“Kya! Get over here now, and away from that wretched monster!” a woman’s shrill voice spoke. 

“But mama he needed help!” The little girl responded with a whine.

“You stay away from him, and get over here NOW!” The mother was yelling frantically now.

The little girl skipped to her mother and turned back to wave at the hermit, the mother glaring at him with loathing. In that small moment, the hermit felt for the first time kindness, and his heart ached and softened at the same time. 

The hermit hobbled his way out of the village and back to his cave, it wasn’t far thankfully because he could not walk for long. The sun was beginning to set, the sky was streaked with hues of purple and orange across the mountain peaks. Once he was inside his cave and the torches were lit he settled down into his small cushion on the hard rock floor. All of the necessary ingredients were in his possession finally, and he began to set everything up. His excitement welled in his chest, at long last the villagers would get what they deserved, the Gods smiled down on him, and he could feel their strength through his bones.

The hermit had always thought since he was cursed with his horrific appearance and mangled body, abandoned by everyone around him, including his own family, the Gods had instead blessed him with the gift of magic. He indeed had the gift, and had achieved many spells, not just fortune readings, but far beyond that. He had been dabbling in the darker magics, learning and growing for this very moment.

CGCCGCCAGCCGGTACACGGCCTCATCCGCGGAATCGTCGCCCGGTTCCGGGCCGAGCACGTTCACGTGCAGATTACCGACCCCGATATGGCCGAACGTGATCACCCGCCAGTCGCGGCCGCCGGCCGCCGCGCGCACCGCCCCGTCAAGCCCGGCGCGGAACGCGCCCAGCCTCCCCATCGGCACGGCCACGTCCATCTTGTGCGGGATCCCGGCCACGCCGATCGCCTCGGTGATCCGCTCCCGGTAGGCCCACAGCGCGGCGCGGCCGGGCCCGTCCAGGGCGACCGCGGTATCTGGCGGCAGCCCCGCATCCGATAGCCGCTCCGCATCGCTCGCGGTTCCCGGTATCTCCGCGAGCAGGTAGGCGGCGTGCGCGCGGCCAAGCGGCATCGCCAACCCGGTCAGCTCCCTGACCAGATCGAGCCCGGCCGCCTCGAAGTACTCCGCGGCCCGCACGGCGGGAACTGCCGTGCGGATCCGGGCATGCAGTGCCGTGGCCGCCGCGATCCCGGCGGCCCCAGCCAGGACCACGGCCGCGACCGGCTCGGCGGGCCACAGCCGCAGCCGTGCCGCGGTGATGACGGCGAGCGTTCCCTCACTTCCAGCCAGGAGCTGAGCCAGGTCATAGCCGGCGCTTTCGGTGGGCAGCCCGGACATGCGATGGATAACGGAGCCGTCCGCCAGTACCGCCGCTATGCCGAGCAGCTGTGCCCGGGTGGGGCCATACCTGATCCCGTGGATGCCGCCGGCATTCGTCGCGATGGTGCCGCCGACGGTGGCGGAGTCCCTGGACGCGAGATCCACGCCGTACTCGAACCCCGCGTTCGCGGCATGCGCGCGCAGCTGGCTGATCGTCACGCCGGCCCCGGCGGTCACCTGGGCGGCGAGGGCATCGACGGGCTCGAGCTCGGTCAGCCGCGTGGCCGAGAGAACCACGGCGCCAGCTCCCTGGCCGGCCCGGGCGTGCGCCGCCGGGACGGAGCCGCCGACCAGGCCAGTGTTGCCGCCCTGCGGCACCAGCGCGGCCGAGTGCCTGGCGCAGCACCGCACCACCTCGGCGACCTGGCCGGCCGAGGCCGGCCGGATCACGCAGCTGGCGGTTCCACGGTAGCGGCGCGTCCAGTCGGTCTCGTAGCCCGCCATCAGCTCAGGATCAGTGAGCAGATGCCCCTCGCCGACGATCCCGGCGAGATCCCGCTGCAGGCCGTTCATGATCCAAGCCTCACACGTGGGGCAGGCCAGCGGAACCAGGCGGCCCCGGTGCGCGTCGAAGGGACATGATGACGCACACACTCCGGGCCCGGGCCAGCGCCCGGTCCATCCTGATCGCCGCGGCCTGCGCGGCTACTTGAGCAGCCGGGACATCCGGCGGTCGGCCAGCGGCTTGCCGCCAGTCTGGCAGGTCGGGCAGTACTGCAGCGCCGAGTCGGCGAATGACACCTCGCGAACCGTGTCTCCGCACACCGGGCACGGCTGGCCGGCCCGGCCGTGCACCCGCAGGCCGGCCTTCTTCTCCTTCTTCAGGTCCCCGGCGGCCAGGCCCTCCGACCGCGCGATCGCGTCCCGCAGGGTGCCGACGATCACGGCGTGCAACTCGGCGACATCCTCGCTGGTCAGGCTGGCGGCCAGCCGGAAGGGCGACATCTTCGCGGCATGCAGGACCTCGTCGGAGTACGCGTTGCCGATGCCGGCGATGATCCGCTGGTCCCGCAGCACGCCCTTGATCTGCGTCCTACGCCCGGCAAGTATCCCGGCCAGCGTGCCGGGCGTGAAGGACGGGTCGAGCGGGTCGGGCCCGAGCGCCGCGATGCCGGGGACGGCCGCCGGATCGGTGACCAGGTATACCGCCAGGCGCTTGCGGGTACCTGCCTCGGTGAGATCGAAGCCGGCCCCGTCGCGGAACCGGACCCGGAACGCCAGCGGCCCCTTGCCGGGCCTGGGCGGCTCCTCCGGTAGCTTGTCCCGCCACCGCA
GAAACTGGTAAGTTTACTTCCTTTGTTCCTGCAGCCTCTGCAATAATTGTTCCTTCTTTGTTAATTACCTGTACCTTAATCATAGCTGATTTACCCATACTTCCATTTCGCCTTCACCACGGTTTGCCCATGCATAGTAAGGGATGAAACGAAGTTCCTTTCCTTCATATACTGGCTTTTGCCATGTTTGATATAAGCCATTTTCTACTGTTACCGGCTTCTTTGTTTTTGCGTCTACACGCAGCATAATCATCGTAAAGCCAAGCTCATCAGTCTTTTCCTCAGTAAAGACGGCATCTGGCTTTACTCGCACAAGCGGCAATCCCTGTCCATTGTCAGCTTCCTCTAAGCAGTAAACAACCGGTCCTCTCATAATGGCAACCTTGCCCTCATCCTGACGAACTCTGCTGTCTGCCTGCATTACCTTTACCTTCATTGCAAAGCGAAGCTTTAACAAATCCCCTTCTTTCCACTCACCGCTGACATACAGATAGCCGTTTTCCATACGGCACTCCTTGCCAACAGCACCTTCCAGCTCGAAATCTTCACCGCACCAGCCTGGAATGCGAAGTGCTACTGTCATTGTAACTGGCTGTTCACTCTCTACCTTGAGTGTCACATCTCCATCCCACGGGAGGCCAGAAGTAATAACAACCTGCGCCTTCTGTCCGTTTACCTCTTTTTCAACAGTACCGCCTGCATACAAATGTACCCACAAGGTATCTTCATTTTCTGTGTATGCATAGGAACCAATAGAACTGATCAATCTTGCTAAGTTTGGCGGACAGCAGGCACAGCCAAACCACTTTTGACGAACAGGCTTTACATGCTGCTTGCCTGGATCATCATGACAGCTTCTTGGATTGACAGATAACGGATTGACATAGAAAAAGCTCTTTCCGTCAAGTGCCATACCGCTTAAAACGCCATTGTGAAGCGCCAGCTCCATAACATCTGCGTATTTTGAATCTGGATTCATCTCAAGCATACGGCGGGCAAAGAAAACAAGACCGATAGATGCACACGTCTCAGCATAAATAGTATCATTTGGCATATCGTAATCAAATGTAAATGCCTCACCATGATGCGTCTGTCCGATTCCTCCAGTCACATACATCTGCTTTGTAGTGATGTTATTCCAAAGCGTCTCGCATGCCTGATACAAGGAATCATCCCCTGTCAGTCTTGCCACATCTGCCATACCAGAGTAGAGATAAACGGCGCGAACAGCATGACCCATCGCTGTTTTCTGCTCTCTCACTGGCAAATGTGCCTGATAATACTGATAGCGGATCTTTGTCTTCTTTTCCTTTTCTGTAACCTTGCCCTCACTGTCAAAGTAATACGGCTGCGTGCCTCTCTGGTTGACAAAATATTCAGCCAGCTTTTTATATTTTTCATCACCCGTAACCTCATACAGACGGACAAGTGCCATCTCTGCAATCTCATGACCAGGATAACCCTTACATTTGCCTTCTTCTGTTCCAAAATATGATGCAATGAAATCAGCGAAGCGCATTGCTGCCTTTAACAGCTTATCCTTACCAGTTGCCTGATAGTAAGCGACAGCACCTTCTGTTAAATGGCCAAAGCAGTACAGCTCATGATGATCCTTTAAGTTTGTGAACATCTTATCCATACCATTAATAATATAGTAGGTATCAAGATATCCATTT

At last, everything was in its proper place for the spell, and he readied himself with deep breaths to calm his mind. The hermit leaned forward with effort and placed his hands’ palms down on the edge of the alignment of candles. He let his eyes flutter closed as he spoke loudly and clearly the words for the spell. Sparks flew as the flames from the candles grew larger and brighter, his continued chanting gave the flames life. Soon the flames were to the roof, illuminating the cave and the wild now open eyes of the hermit. With a rush of force and heat the flames burst forth toward the village. Following the path with his feral eyes still glowing as if the fire was alive in them as well, he saw the flames jolt in different directions, alighting different homes, shops, and villagers still walking the streets. Screams quickly filled the night, and the village was so bright with flames that the hermit could see all from his cave.

A high-pitched scream echoed inside the hermit’s cave clearer than any others, and he was certain it was the little girl. His heart panged for a brief moment and a thought occurred to him that he could cast a protection spell solely on her, she was kind to him after all. But following that thought was the memory of her mother pulling her away and calling him a monster. Being raised by parents like that would ensure she turned out just like the rest of them. He shook the brief moment away and let himself smile again, lips spreading ear to ear as he reveled in the moment until the final agonizing screams faded. The smell of burning flesh and wood, accompanied by silence told him they were all dead.